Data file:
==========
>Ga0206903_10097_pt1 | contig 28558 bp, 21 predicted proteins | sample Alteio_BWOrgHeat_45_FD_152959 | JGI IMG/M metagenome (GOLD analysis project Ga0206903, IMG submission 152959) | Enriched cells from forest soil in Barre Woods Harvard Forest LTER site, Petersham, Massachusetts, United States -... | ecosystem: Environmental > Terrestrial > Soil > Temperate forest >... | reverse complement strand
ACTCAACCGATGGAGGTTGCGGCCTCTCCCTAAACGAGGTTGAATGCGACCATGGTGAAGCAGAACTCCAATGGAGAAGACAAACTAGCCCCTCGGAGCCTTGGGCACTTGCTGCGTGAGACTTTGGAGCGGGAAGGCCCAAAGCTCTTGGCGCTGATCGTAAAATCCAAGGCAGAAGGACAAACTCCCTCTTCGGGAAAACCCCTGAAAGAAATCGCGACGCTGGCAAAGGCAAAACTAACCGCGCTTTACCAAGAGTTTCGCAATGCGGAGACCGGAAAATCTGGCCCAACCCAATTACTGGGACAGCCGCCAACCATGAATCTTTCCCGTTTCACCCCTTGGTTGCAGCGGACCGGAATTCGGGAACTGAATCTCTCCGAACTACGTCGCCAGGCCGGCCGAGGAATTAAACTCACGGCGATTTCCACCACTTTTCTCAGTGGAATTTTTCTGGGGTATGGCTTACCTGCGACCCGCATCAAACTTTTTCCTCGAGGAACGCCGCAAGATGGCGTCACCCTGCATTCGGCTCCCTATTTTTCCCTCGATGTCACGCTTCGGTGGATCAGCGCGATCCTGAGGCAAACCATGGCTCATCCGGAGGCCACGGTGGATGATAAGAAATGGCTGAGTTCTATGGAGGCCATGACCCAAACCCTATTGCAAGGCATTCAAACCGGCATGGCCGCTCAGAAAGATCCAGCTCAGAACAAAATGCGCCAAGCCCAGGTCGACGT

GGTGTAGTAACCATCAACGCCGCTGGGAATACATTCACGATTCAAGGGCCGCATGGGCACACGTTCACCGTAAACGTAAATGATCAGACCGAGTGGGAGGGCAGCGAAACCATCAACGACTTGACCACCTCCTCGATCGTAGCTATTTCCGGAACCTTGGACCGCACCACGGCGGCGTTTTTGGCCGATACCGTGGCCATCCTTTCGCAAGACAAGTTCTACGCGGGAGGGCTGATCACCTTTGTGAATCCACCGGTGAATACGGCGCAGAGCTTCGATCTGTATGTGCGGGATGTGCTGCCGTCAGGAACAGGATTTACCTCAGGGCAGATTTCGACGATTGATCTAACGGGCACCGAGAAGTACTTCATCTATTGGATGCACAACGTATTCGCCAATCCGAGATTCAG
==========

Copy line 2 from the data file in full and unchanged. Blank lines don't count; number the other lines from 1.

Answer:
ACTCAACCGATGGAGGTTGCGGCCTCTCCCTAAACGAGGTTGAATGCGACCATGGTGAAGCAGAACTCCAATGGAGAAGACAAACTAGCCCCTCGGAGCCTTGGGCACTTGCTGCGTGAGACTTTGGAGCGGGAAGGCCCAAAGCTCTTGGCGCTGATCGTAAAATCCAAGGCAGAAGGACAAACTCCCTCTTCGGGAAAACCCCTGAAAGAAATCGCGACGCTGGCAAAGGCAAAACTAACCGCGCTTTACCAAGAGTTTCGCAATGCGGAGACCGGAAAATCTGGCCCAACCCAATTACTGGGACAGCCGCCAACCATGAATCTTTCCCGTTTCACCCCTTGGTTGCAGCGGACCGGAATTCGGGAACTGAATCTCTCCGAACTACGTCGCCAGGCCGGCCGAGGAATTAAACTCACGGCGATTTCCACCACTTTTCTCAGTGGAATTTTTCTGGGGTATGGCTTACCTGCGACCCGCATCAAACTTTTTCCTCGAGGAACGCCGCAAGATGGCGTCACCCTGCATTCGGCTCCCTATTTTTCCCTCGATGTCACGCTTCGGTGGATCAGCGCGATCCTGAGGCAAACCATGGCTCATCCGGAGGCCACGGTGGATGATAAGAAATGGCTGAGTTCTATGGAGGCCATGACCCAAACCCTATTGCAAGGCATTCAAACCGGCATGGCCGCTCAGAAAGATCCAGCTCAGAACAAAATGCGCCAAGCCCAGGTCGACGT